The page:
The first European edition of the Copyright and Technology conference took place in London this past Tuesday. The highlight of the event was surely the non-appearance of the keynote speaker: Eric Walter, General Secretary of Hadopi, the French government agency set up in 2010 to administer the French graduated response system. Walter cancelled his appearance at the last minute owing to unspecified “agenda issues.”
The law creating Hadopi was very much an artifact of the administration of French president Nicolas Sarkozy. Eric Walter had cycled through a number of ministerial advisory positions in the Sarkozy government before his appointment at Hadopi. In other words, both Walter and Hadopi itself have been very much tied to the now former president.
Furthermore, new French president Francois Hollande had made a campaign promise to dismantle Hadopi (as had his other opponent, the right-wing candidate Marine Le Pen).
So we all had to wonder: was Walter’s cancellation a sign that Hadopi’s existence is being threatened? (And for that matter, was his original request to speak at the conference a sign that he was concerned about the future of his job?)
Fortunately, some of the well-placed attendees at Copyright and Technology London 2012 had some relevant information to share. It seems that the Hollande administration is backing away from its promise to pull the plug on Hadopi, and instead is taking a more deliberate course of reevaluation.
The ambivalence over Hadopi (and over graduated response in general) in the context of France’s move from center-right to socialist government should lead to a healthy dialog about the purpose and economic effects of such a system. This has the potential to be a more productive conversation than the usual ones we get from lawyers, some of which ultimately boil down to complaints that automated systems like Hadopi disenfranchise them from copyright claims processes. (One such comment came at the conference this week from Gilles Vercken, a leading French intellectual property and technology lawyer who gave a very interesting overview of recent developments in France.)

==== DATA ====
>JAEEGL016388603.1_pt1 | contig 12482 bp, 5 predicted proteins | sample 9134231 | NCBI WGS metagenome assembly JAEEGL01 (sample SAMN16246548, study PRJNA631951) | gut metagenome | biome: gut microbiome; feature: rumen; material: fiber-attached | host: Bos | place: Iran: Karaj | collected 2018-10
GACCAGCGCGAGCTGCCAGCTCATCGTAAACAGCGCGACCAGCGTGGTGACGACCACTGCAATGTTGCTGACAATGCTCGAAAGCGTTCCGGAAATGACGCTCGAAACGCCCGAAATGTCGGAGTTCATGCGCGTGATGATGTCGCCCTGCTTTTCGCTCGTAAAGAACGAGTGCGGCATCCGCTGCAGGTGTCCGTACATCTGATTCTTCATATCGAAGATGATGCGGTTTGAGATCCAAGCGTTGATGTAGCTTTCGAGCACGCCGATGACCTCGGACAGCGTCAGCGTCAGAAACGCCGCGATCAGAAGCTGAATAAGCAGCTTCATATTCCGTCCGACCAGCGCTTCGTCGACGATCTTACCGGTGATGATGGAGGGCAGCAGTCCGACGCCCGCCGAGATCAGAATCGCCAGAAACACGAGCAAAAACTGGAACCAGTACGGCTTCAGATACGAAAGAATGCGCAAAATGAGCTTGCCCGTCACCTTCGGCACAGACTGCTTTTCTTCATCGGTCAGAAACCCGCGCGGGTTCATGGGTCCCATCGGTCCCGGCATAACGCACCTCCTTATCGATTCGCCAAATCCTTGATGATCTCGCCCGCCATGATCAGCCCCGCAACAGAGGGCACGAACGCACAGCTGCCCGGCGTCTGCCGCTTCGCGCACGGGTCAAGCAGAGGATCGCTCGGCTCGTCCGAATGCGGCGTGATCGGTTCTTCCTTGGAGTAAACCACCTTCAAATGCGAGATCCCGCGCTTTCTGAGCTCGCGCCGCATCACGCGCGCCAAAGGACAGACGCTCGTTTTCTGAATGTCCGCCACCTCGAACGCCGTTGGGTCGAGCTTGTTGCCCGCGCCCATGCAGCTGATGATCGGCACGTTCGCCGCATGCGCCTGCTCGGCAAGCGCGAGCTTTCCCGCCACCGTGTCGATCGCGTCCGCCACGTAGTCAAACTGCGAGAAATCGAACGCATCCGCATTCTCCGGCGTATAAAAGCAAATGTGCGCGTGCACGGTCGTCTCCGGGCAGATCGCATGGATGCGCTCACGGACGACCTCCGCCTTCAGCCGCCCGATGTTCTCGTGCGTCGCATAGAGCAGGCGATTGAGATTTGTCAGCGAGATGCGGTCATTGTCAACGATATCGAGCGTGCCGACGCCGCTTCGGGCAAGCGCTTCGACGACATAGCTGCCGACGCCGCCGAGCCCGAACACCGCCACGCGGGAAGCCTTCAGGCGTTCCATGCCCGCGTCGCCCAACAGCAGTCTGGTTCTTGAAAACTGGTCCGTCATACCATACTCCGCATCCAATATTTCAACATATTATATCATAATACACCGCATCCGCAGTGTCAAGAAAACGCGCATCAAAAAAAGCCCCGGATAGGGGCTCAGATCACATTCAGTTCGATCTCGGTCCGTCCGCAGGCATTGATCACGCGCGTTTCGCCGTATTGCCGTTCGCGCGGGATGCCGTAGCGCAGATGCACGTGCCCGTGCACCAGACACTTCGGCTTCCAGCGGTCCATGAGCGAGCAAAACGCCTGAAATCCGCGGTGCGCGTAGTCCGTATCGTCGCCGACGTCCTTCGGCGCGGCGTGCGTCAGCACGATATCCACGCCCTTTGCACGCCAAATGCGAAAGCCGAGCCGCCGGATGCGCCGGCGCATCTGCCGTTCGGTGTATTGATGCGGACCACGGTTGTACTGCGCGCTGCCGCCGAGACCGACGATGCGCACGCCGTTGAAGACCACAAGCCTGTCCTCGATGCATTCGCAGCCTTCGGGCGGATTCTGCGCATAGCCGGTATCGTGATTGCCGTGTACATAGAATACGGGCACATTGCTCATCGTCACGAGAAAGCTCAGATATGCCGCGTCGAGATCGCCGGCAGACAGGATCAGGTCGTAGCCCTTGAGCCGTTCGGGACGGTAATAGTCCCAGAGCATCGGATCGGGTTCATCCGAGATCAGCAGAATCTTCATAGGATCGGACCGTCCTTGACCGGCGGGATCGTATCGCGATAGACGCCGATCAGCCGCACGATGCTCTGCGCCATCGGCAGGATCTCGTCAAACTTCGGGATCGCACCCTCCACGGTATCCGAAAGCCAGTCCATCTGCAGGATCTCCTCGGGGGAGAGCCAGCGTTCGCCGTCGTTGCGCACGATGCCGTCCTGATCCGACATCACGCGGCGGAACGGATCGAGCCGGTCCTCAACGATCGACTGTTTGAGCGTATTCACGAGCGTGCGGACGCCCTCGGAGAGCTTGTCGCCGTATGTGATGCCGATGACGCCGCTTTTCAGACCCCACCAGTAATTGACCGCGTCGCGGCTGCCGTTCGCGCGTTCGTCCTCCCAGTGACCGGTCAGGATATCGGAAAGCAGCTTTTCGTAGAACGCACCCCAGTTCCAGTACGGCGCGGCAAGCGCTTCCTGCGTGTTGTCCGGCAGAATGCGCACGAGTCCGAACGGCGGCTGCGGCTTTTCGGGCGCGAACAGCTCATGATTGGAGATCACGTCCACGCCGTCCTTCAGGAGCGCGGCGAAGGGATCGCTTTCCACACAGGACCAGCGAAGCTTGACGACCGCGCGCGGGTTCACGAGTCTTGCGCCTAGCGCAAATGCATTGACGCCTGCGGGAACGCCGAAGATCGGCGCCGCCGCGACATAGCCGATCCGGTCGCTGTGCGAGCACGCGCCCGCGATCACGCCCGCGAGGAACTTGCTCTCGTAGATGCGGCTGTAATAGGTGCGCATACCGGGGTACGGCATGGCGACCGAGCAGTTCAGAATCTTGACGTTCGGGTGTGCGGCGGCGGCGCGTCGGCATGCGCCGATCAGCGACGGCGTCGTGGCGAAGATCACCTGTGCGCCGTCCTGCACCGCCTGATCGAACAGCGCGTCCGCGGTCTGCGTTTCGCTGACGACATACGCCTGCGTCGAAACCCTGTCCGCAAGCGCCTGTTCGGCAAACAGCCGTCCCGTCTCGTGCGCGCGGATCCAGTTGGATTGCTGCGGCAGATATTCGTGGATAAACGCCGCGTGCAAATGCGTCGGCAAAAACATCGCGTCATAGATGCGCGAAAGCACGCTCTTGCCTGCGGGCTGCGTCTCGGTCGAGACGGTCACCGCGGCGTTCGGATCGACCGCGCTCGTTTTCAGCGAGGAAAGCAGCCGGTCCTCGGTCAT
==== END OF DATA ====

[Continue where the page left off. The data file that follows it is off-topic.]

Who actually benefits from a system that is meant to educate users about copyright responsibilities and prosecute repeat infringers? Is it “Big Media,” as epitomized by Vivendi, the French owner of Universal Music Group which pushed hard for the enactment of the Hadopi law? Or is it individual content creators who are finding it harder and harder to get paid?
Governments like those of Francois Hollande are caught in the middle of this. Sarkozy, a conservative, was seen as favoring big business, in this case Vivendi. Hollande is a socialist and therefore presumably in favor of distributing economic goods to the people — including individual content creators. There isn’t much disagreement that online copyright infringement is a problem that has gotten out of hand. Yet the economic statements used to refute graduated response usually come down to “it only benefits Big Media” (a cop-out without analysis to back it up) and “they don’t pay artists anyway” (a separate and irrelevant issue).
The good news is that Hadopi has been amassing statistics on the system’s use that the Hollande administration can use to make a substantive analysis before deciding what to do next. Some of these statistics were in Walter’s presentation, which I obtained from his office and presented myself at the London conference.
There was some discussion at the conference over the validity of statistics on Hadopi’s effect on online copyright infringement in France. Everyone agreed that these things are difficult to measure with any accuracy. Yet the fact remains that four separate independent research studies showed significant reduction in online infringement in France over the first year of Hadopi, and none of the “usual suspects” (such as the advocacy group La Quadrature du Net) have substantively debunked any of them. Steps against online infringement need to be taken in response to hard data; government’s responsibility includes insuring that the data is the best and most unbiased available, even if it isn’t 100% reliable.
Thanks once again to the Copyright and Technology London 2012 sponsors: MarkMonitor, castLabs, Civolution, PicScout, Simons Muirhead & Burton, and Booxtream. And a huge thank-you to Music Ally, the event producers and as excellent a partner as I could hope for.